In My Book: Knowing when to move on

Graphic by Ugen Norbu Yonten

There is a sad truth that all readers must, at some point, acknowledge: It’s impossible to read everything.

But let’s say I tried to. If I’m ambitious, I could read a book a week, and still go to school and work and, occasionally, sleep. There are about 52 weeks in a year, so that’s 52 books a year.

Despite a certain tendency toward ice cream and “The Office” binges, I’m a relatively healthy 22-year-old, and the average life expectancy for a woman is 81. If all goes well, that means I have about 60 years left. Multiplying my book-per-year rate by the number of years gives the number of books I have time left to read in my life: 3,068 books.

That’s not very many at all.

In 2015 alone, 339,000 new, traditionally published titles were released. If we take into account self-published books, that’s another 727,000. Even if I read a book a week for the rest of my life, I still wouldn’t be able to read a fraction of those new releases. And that’s just for 2015 — think of all the books published beforehand that I would miss out on. According to Google, there were at least 129 million books across the world as of 2010.

Distressed? I certainly was when I first did these calculations. I had to stop and stare lovingly at my bookshelf, reminding myself to be grateful for the gems I’d read so far.

Then I noticed the sad stack of books in a shadowy corner of my room, neglected and dusty. For a long time, this has been my “tower of shame”: the books that I’ve started and still haven’t finished. Somehow, they have survived all of my spring-cleaning flurries, moves between college and home, a flood and even a couple of fires.

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My refusal to let go lies in this compulsive need I feel to finish every book I start. And yet, I rarely do. The relationship between my books and me sometimes begins to resemble a bad one: We constantly break up and get back together, only to break up again.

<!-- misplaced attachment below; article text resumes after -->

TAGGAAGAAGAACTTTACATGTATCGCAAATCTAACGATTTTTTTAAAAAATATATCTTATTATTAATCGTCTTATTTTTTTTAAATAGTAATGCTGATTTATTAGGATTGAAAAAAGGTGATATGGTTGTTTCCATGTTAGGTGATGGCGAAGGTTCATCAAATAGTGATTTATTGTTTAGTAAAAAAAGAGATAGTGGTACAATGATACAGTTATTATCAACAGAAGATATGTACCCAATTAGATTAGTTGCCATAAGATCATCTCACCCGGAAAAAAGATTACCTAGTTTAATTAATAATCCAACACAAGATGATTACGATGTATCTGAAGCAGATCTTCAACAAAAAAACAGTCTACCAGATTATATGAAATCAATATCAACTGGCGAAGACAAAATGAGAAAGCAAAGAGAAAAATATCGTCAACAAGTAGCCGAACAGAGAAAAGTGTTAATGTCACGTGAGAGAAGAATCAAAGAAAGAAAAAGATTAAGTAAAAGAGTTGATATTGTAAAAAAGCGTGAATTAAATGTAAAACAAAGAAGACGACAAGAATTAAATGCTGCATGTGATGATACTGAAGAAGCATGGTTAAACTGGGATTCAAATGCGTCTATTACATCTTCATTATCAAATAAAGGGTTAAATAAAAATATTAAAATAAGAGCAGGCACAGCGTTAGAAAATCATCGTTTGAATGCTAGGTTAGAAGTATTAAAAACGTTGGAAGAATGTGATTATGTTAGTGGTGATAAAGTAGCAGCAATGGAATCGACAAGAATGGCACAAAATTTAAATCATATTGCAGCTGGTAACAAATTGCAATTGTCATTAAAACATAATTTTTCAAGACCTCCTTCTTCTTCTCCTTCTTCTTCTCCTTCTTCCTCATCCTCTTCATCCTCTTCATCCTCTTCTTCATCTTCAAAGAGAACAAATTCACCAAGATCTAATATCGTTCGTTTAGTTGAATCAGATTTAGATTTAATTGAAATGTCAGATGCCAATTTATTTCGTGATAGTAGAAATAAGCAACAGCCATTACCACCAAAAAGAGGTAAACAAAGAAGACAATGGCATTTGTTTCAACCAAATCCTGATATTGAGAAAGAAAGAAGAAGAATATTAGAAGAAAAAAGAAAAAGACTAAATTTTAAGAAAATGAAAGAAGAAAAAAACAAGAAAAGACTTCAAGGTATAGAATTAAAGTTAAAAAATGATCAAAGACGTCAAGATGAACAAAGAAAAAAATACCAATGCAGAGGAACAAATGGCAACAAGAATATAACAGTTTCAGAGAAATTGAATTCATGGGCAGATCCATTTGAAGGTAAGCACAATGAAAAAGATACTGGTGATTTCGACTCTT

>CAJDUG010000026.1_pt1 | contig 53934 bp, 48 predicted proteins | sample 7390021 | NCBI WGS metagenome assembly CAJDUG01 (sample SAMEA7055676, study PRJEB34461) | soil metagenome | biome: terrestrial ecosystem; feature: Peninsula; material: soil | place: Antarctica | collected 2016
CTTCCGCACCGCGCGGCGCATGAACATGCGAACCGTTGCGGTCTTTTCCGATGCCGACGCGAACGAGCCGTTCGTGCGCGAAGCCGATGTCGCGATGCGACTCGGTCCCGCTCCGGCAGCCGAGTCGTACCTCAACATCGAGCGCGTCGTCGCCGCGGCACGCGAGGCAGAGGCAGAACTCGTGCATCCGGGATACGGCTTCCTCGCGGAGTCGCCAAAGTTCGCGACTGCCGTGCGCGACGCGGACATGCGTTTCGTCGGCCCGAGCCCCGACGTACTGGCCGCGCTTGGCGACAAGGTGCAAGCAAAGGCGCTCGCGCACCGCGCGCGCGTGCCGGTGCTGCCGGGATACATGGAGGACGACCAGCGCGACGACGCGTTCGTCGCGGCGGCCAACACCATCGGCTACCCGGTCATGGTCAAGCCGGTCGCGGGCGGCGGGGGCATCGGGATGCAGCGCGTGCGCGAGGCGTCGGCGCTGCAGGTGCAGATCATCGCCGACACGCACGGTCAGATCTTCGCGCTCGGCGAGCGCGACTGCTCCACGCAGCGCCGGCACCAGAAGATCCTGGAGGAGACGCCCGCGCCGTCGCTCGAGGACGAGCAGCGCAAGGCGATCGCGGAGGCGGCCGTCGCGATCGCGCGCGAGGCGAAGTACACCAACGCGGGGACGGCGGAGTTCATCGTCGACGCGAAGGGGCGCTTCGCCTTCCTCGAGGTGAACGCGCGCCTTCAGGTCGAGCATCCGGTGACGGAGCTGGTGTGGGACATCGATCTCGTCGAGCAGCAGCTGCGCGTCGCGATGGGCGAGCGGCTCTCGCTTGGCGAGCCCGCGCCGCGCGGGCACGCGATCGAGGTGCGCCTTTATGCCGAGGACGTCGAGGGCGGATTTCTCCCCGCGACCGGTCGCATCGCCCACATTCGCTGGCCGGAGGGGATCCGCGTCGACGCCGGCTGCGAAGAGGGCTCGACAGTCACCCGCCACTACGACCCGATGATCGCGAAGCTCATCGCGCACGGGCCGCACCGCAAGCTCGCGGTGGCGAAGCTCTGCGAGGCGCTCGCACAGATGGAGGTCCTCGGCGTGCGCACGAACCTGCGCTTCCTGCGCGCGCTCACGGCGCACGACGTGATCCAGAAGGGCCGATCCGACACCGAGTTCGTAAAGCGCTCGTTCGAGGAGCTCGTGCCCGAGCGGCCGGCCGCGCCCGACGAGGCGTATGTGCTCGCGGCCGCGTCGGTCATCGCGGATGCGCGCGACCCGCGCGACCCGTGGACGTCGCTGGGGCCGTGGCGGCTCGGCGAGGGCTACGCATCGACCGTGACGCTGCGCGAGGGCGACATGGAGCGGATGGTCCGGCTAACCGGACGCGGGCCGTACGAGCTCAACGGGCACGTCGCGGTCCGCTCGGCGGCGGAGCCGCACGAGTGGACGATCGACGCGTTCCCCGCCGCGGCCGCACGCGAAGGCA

I treat every book purchase like a marriage contract. One with no option for divorce, even if the book turns out to be a bad one. This creates a sort of bibliophilic paradox: I know there isn’t enough time to read everything, and yet I still feel this near-masochistic commitment to finish unenjoyable books.

Tim Parks of The New York Review of Books argues this is a sign of a fresh-faced, freshly peeled reader. He equates this desire for completion with an unnecessary compulsion to assert your identity as a reader, saying, “One can only encourage a reader like this to learn not to attach self-esteem to the mere finishing of a book.”

He’s right. Part of my motivation to finish unsatisfying books lies in how I view myself. My tower of shame is precisely that — shameful. How can I call myself a reader when I can’t finish a book?

However, it goes beyond my own identity. I’m still at the stage where the very fact that a book is bound and published fills me with awe. I feel a sense of obligation to respect the work the writer put into it by reading it completely.

Do I really owe this to the writer, though? The relationship goes two ways: The writer must first pull me in somehow — shock me, scare me, inspire me — if I am to commit to reading the rest of their work. Ultimately, the fact that a book was published does not ensure quality, or that it is the right one for me.

That being said, I don’t want to stray too far into Tinder mode either, superficially swiping left on books before I give them a fair chance. The best books I’ve ever read have often been the most demanding; books that take time to savor.

It’s a fine line to walk — do I stay, or do I go? Unfortunately, like with romantic relationships, there isn’t some magical panacea.

When I asked a friend recently how she knows when to put a book down, she said, “When there is something else I would rather be doing.”

I think she’s quite right. Reading should not resemble some strict and pious duty. Rather, we should finish a book because we can’t bear not to.

As Parks says, “The more bad books you finish, the fewer good ones you’ll have time to start.”

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Samantha Resnick PO ’19 likes reading words, and sometimes, she likes writing them, too.

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